For the first time in the history of this humble blog – OK, this blog – I’ve had to take down a post after having been threatened with legal action.
Ross Bennie is a real person, and he’s not at all happy with what I wrote about his beer.
There was one big factual inaccuracy in my post about Bondi Beer which I am more than happy to correct: Bondi Beer, which is now being launched in the UK and other markets, has absolutely nothing to do with Bondi Blonde, the now-defunct Australian beer that Paris Hilton and a gaggle of bikini-clad lovelies were associated with. Completely different beer, completely different business.
Ross agrees that the advertorial on which my piece was based was awful. He claims it was savagely edited, a process that cut out a lot of the information I thought should have been in there.
He also claims that the advertorial ran with a full page ad opposite, which would have given me the information I needed. As you can see here, this is not true. Maybe it ran with an ad in other editions of The Grocer, but not the one I saw:
Ross also says that when I claimed the URL for Capricorn Brands (www.capricornbrands.com) wasn’t even registered, I’d made a basic schoolboy typing error and that www.capricorn-brands.com – with a hyphen – was indeed the fully functional website for his company. It turns out that this is true, and that the website contains some useful information about the beer. I would be extremely annoyed with myself if I’d made such a basic error. However, in the advertorial:
There’s no hyphen. It’s not my error. The advertorial is carrying an incorrect URL for Capricorn Brands.
This really is one of the worst advertorials in the history of advertorials.
But Ross was most unhappy with the hyperbole I used at the beginning and end of my post. I went over the top – intentionally so – for comic effect. Ross, whose livelihood depends on this beer, is not laughing.
I still believe there was nothing libellous about this, and that it was no worse than stuff you might read in columns by critics like Jay Rayner or Charlie Brooker. Ross believes it was defamatory. I believe it was harsh, but not libellous.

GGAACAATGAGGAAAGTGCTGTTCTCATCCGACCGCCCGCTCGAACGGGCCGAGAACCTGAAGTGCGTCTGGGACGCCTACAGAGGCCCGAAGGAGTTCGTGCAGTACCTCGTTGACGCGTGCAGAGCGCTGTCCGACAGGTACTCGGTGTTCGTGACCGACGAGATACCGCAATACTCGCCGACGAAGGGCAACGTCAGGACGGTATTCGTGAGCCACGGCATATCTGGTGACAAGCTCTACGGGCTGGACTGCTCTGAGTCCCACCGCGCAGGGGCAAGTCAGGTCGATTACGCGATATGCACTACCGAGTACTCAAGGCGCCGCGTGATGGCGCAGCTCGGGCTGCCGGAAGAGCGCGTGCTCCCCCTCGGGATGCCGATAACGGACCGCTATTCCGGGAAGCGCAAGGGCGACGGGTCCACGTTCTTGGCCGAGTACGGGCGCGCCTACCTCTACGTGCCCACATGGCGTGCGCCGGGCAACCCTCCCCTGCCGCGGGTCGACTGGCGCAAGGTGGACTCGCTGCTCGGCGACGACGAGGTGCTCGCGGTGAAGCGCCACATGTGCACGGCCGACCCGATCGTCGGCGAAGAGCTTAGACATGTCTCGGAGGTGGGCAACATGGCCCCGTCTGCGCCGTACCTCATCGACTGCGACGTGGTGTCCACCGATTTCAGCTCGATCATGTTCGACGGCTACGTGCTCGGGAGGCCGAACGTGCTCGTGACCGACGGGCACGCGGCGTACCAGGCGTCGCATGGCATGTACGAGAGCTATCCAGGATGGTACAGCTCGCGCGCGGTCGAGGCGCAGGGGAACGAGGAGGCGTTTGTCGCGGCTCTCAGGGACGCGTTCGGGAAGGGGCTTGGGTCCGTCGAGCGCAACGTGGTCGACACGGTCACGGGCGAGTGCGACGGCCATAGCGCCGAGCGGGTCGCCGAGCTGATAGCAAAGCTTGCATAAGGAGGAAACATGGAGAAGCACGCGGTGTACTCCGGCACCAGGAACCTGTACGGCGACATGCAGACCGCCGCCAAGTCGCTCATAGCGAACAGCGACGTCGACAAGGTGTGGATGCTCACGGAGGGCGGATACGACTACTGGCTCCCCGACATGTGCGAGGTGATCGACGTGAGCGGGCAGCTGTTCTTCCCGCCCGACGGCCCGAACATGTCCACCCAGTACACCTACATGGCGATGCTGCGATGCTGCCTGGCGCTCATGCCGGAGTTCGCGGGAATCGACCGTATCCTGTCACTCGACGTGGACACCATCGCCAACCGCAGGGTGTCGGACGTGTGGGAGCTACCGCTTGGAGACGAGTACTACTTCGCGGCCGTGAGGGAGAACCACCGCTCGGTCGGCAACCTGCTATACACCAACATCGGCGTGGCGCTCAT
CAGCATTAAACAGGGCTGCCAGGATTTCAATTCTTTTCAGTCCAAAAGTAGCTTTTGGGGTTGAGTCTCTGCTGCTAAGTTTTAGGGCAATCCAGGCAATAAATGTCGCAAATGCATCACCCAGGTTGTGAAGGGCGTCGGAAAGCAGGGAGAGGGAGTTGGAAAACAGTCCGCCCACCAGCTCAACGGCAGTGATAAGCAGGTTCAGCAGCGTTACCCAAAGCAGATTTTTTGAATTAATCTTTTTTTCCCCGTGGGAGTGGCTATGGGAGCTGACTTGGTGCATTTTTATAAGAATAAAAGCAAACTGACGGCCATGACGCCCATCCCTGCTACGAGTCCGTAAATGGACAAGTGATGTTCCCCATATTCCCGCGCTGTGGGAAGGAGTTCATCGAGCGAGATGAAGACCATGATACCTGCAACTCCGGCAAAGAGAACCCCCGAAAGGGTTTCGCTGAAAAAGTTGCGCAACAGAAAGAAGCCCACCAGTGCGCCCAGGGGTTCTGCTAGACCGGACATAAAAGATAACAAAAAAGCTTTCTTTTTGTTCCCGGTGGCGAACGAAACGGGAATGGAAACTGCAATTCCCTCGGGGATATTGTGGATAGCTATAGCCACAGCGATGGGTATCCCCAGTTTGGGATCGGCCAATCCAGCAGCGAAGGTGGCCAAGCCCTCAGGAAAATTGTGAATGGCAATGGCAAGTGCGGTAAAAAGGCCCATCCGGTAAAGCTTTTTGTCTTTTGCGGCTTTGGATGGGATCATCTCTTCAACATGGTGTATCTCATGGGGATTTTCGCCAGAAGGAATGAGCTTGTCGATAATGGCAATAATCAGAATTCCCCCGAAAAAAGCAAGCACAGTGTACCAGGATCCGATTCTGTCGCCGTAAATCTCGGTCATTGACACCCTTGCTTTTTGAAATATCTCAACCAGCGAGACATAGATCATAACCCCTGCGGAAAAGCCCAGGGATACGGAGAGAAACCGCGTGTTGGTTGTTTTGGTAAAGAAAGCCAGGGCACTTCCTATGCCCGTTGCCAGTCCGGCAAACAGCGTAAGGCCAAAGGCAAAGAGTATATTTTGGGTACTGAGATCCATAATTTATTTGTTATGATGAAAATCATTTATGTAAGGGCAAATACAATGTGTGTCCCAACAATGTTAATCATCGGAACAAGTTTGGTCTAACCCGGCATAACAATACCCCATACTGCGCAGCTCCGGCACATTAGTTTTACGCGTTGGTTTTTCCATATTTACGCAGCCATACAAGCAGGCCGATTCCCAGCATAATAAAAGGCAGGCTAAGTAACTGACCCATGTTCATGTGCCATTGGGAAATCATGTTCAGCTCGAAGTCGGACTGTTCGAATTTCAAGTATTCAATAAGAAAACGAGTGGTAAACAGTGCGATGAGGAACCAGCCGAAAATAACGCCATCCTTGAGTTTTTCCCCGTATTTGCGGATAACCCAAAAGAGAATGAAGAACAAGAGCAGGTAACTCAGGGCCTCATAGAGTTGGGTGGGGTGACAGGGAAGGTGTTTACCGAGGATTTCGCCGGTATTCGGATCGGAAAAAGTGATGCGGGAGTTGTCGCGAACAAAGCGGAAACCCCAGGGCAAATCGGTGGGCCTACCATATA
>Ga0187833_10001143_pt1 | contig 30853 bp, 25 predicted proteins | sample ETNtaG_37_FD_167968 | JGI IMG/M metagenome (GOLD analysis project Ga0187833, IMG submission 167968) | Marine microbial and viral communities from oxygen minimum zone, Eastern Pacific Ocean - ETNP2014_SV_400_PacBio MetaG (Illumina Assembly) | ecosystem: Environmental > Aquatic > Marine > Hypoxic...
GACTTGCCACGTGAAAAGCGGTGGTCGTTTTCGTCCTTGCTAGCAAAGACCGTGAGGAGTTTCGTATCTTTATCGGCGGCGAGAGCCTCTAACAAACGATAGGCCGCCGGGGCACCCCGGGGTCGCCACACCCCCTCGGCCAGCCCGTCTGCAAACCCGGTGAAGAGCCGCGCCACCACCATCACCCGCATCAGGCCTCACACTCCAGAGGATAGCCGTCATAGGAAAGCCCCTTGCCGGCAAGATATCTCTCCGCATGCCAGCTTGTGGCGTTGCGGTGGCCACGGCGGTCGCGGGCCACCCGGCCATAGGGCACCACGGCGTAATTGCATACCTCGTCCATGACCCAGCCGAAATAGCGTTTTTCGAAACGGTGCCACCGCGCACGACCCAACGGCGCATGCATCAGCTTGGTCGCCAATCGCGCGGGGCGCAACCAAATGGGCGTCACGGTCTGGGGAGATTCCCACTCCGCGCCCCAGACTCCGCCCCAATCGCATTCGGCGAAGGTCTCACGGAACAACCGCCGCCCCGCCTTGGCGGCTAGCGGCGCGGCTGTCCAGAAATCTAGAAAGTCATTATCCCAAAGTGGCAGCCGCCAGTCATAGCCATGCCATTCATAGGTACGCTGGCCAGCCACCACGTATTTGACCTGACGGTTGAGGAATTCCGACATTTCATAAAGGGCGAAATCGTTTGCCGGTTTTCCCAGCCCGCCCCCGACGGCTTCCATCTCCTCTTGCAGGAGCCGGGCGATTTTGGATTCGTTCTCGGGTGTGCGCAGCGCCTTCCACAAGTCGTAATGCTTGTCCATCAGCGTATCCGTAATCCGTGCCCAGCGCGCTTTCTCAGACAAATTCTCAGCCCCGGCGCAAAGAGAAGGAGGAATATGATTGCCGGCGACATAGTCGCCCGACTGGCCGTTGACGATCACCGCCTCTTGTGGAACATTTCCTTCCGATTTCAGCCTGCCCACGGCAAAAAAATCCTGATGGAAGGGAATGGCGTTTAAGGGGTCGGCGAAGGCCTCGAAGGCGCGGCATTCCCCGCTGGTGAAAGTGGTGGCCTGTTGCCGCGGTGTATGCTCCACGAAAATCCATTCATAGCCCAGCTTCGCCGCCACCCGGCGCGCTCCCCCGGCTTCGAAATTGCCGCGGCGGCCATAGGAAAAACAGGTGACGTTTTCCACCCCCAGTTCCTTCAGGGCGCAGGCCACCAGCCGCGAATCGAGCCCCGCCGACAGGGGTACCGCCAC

This is not what persuaded me to take the blog down. If I were being threatened by, say, AB-Inbev in this way, I would happily invite them to bring it on. But they don’t do that kind of thing, secure in the knowledge that a little blog like this can have no effect whatsoever on their business.
Bondi is different. It’s a start up, and is fully independent. Ross owns the brand and employs fifteen people. It’s a small operation, and Ross clearly believes in his product. If it is a good product, then my blog was unfair. This is just a beer blog, for your entertainment, and I have no desire to put people’s jobs at risk.
I’ve agreed to meet Ross Bennie, hear about the beer, and taste it. (It’s stocked by the Porterhouse in Covent Garden, and Peter who runs that place doesn’t stock shit beer).
If after doing this I still stand by my original blog post, I’m going to put it back up. If the beer tastes great I will say it tastes great. And if there are good plans in place for its launch I will share these with you.
I suspect what I’ll be reporting back is that I did a disservice to the beer itself, which does sound like it’s pretty good, but that I still won’t be happy with language such as ‘craft-styled’ in its promotion. And that while this opens up Bondi to some justified criticism (someone surely must have signed off on that advertorial?) the net result will be that my original blog was unduly harsh. And if that is the case, I will apologise.
Given the sensitive nature of this issue, for the first time ever I won’t be opening this post to comments.